Why sexual abuse risk is difficult to manage

Sexual abuse and misconduct risk has an unusual combination of characteristics that mean that, while everyone wants to manage it well and it must be managed well, it is difficult to manage well.   The consequence is that there is almost always a gap between how well a Sexual Abuse Risk Manager wants to manage sexual abuse risk and how well they actually manage sexual abuse risk.  

For example, if you ask any room full of people how well children should be protected from sexual abuse, everyone will agree they should be as well protected as possible.  Yet, when you look at the practices organizations use to protect children, 99% of organizations (according to our data) use less – and often much less – than the best practices for preventing events like sexual abuse.  

So, why is this?

Part of the problem is that sexual abuse is most often addressed as a compliance issue using a practice called a safe environment.  It isn’t managed as a risk.  The result is that an inadequate solution is applied to the problem of how to protect children well.  The problem isn’t intent; regulators want children to be as well protected as anyone else, so they insist on the standards everyone must use.  

In practice, however, this means most organizations comply with the requirements. However, because compliance requirements must be no more sophisticated than the least sophisticated organization can use, they are minimum standards, not best practices.  To comply with most compliance frameworks, organizations only have to apply four controls, and, bearing in mind sexual abuse is increasing, these controls are not enough, on their own, to prevent sexual abuse.   

Compliance is the wrong, or at least an incomplete, solution to the problem of protecting children as well as possible because so few people working for youth-serving organizations are abuse prevention, child protection, or risk management experts.  This means they don’t realize how limited compliance controls are compared to what’s really needed to protect children, so they don’t supplement the compliance controls because they don’t know they need to.  

So, the first reason sexual abuse risk is difficult to manage is because it isn’t managed as a risk by most people.  But if compliance is the wrong solution, what is the right one?  

To develop a solution, you must first understand the problem…  Sexual abuse has a set of inherent characteristics that make it essential to manage it as a risk, not a compliance issue. Some of those characteristics are that:

  1. Sexual abuse is a risk, whether you define risk as “the potential for loss” or “the effect of uncertainty on objectives.”  Though the same risk can impact countless organizations, risks impact organizations in specific ways, so to manage any risk well, the managers of an organization must manage how each risk affects their organization.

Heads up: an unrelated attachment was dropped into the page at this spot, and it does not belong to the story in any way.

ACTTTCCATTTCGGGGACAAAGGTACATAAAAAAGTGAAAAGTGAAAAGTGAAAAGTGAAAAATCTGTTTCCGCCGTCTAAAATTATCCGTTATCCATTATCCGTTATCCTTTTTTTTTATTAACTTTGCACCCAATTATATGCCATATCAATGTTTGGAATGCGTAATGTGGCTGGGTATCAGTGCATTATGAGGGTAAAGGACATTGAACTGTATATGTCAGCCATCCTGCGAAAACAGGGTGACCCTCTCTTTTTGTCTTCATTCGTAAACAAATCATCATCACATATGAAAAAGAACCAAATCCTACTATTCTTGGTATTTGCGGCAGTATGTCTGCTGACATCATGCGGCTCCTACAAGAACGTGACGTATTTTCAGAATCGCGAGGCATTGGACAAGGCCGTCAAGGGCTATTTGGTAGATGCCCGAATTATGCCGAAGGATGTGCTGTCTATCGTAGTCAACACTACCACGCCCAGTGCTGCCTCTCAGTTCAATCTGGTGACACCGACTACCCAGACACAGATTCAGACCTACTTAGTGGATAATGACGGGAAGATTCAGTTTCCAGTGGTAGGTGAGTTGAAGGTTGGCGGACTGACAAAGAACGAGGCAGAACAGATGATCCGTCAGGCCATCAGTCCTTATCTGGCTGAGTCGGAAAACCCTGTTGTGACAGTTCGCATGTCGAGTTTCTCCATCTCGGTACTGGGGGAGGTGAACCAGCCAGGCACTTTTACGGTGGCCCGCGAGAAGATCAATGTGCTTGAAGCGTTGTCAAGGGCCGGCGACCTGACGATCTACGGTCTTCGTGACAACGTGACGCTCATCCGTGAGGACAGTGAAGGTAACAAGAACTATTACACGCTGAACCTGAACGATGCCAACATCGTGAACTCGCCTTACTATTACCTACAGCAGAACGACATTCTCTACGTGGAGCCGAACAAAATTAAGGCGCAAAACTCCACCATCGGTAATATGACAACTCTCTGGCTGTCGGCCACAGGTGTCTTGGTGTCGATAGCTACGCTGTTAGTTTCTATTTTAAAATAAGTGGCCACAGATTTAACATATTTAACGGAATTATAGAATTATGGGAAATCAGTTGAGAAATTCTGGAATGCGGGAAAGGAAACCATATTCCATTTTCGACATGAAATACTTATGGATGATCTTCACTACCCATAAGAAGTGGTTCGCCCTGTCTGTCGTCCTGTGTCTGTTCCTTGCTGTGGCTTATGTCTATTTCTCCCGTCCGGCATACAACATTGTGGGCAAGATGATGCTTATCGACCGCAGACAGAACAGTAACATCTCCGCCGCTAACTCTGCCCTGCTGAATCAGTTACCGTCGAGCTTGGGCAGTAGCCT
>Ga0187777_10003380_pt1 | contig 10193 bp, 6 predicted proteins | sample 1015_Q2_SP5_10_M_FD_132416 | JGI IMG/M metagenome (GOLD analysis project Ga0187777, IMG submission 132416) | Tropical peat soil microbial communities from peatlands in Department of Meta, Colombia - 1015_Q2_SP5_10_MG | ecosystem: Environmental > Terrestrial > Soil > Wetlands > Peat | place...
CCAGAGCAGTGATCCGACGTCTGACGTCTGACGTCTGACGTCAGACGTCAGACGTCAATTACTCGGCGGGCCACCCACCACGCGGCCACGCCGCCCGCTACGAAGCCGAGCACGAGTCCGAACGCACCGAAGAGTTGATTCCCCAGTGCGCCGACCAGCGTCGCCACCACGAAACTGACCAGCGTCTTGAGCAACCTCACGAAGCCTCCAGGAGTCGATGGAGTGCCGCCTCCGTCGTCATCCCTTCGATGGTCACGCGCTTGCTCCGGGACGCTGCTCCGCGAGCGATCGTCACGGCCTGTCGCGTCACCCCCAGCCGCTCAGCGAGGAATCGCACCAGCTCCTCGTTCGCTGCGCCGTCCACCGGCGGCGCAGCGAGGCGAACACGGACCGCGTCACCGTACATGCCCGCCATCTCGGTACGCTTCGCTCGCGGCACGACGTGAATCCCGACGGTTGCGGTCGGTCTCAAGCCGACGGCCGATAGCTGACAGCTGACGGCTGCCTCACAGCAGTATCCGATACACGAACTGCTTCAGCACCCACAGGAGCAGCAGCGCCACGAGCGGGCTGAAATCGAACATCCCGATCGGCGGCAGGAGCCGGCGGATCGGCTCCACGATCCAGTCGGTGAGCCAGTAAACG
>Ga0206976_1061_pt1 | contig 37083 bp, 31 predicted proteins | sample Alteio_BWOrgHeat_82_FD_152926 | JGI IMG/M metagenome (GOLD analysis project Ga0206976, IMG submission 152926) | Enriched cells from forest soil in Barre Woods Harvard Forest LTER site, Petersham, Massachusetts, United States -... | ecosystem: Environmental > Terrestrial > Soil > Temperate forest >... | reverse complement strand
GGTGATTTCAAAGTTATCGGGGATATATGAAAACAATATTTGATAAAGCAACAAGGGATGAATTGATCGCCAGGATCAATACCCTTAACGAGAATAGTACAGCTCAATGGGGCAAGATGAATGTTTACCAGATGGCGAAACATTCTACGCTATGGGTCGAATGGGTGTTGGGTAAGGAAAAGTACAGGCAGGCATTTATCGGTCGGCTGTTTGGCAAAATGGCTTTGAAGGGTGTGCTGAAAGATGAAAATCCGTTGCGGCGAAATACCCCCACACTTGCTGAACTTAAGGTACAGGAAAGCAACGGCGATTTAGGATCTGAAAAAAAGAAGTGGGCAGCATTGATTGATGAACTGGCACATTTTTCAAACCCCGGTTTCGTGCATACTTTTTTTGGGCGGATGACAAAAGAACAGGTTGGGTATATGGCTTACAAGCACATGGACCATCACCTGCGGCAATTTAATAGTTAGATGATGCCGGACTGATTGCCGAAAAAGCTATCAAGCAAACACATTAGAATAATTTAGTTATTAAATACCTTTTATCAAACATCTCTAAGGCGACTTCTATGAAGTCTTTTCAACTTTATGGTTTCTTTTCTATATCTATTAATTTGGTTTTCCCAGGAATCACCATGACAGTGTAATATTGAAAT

2. Organizations that look after children and vulnerable adults cannot avoid sexual abuse risk.  They would have to stop looking after children and vulnerable adults to do so.
  3. There will always be some adults who find minors or vulnerable adults sexually attractive, too many adults are capable of making bad decisions, and children don’t understand sexual abuse – whether as victims or perpetrators.  As a result, sexual abuse may never be entirely preventable.
  4. Sexual abuse causes its victims terrible harm. 
  5. The financial, operational, and reputation damage caused to organizations that fail to prevent sexual abuse threatens their viability.

Recent developments in the sexual abuse risk environment have made effective sexual abuse risk management even more critical.

  • Retrospective statute of limitation changes in many States have allowed victims to make abuse claims that were previously time-barred.  How organizations deal with these changes impacts how likely and how well they will achieve their objectives in the future.
  • Prospective changes to statutes of limitation mean victims will be able to seek redress in the future for much longer after they are abused.   Higher expectations for sexual abuse risk management and longer timelines mean the ability to demonstrate sound sexual abuse risk management now and in the future will be almost as important as managing sexual abuse risk well.
  • The consequences of poor sexual abuse risk management have become more significant as the costs of failing to prevent sexual abuse have grown.  Where NDAs covered most sexual abuse situations ten years ago, reputations today are destroyed by even hints of sexual abuse.  The disruption to an organization and the people working for it caused by sexual abuse investigations and claims can be significant and long-lasting.  And, where $250,000 was considered a big sexual abuse settlement 15 years ago, $25,000,000 is now a big settlement, with the largest known being $40,000,000.